This project successfully implemented a permanent composting collection program at the Robert F. Wagner Graduate School of Public Service located at 295 Lafayette Street, Floors 2 and 3. Food waste currently represents the single largest component of municipal solid waste reaching landfills and incinerators in the United States. When this food waste decomposes, it releases significant amounts of methane - a greenhouse gas 21 times more potent than carbon dioxide. A composting program at Wagner not only only reduces the amount of waste going to a landfill, but improve the school’s carbon footprint, contribute to the development of healthier soils, and increase the awareness of this important issue across Wagner.
Wagner’s Environmental Policy & Action club (WEPA) demonstrated the feasibility of a successful composting program through two pilot composting collection events during the 2010-2011 academic year. The pilots successfully collected two 39-gallon toters full of food waste and compostable servingware at each event.
To implement this program, WEPA:
- Purchased and install a fixed three-compartment bin at Wagner’s main collection location, institutionalizing ongoing compost collection in an academic facility that is shared by staff, faculty, and students.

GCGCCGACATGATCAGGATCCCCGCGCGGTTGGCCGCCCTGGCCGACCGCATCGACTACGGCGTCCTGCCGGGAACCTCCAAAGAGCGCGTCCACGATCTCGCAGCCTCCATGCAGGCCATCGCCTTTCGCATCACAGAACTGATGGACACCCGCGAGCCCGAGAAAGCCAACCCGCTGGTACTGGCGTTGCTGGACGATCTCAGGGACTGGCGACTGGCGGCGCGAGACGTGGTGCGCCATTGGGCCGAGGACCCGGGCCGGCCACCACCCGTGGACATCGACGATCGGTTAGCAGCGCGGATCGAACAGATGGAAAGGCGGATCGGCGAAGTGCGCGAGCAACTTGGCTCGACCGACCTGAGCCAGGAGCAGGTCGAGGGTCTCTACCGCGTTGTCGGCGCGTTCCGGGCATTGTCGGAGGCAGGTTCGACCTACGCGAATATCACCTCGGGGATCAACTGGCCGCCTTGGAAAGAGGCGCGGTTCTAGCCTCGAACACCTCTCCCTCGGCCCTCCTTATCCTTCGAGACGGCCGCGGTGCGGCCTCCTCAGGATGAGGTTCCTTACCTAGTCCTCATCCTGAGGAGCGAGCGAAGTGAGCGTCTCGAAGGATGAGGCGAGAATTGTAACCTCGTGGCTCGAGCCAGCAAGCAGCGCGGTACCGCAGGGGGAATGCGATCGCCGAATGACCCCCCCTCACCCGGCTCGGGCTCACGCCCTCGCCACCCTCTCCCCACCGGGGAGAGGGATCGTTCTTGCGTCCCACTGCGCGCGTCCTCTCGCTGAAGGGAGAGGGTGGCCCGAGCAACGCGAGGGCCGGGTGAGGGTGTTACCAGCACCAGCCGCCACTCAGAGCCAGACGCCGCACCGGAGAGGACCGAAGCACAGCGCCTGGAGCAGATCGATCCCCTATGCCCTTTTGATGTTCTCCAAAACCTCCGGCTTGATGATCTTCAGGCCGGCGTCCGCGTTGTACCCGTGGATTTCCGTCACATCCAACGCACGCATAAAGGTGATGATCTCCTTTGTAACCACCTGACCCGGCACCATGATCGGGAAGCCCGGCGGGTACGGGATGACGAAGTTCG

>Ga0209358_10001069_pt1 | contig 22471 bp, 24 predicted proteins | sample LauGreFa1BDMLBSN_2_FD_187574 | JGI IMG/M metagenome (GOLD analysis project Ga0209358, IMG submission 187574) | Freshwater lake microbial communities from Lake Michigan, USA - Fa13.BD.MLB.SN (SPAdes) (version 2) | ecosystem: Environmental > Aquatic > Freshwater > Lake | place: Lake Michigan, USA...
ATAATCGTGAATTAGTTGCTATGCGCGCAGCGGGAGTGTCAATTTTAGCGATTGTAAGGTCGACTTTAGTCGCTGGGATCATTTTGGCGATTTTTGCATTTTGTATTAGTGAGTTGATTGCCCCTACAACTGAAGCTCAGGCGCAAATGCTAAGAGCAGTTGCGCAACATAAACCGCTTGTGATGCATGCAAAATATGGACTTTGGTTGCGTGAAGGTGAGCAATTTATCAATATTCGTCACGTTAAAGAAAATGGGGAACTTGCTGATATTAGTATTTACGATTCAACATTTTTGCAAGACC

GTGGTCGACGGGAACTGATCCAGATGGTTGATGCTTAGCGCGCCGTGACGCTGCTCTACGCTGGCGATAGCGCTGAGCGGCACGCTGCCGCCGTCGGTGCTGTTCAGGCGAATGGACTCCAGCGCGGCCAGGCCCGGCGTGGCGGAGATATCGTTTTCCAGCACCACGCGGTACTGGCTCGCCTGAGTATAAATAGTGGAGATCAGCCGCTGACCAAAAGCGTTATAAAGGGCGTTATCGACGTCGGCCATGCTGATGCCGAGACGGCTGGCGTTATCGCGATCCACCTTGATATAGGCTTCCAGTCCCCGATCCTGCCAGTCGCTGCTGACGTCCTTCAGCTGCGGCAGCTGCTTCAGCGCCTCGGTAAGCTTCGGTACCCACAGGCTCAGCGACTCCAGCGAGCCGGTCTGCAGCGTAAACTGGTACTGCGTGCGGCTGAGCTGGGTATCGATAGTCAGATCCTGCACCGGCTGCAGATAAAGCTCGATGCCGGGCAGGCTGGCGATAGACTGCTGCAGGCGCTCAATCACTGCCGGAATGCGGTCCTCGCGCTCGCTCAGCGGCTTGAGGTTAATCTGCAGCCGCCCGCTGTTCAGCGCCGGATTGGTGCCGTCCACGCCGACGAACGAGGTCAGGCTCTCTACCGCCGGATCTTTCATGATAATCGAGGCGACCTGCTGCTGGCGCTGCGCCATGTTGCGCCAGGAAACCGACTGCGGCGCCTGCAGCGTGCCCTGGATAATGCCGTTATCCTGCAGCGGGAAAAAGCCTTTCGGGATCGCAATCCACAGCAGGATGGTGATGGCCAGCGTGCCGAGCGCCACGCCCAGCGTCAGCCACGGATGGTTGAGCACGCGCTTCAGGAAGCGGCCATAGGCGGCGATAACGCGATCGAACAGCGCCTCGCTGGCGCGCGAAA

- Developed and initiate an educational campaign to faculty, staff, and students that frequent the Wagner Puck location. A key objective of the proposed composting initiative was to increase awareness about the benefits of composting and to educate relevant stakeholders about proper waste disposal. This education campaign involved strategic signage, partnerships with student groups to educate respective members, and in-person trainings for staff, faculty, and students.
Tom Boman Wagner Student and WEPA Member
- Compost collection throughout floors 2 & 3 of the Puck building began in October 2012 and is now a permanent service
- Puck now composts an average of 40lbs daily, suggesting an yearly waste diversion of five tons and GHG reduction of about 8 MTCE
- Team members found that approximately 65% of waste in Wagner's academic space is compostable when baselining the pre-project waste stream, while surveyed occupants estimated that 14% of their daily waste is compostable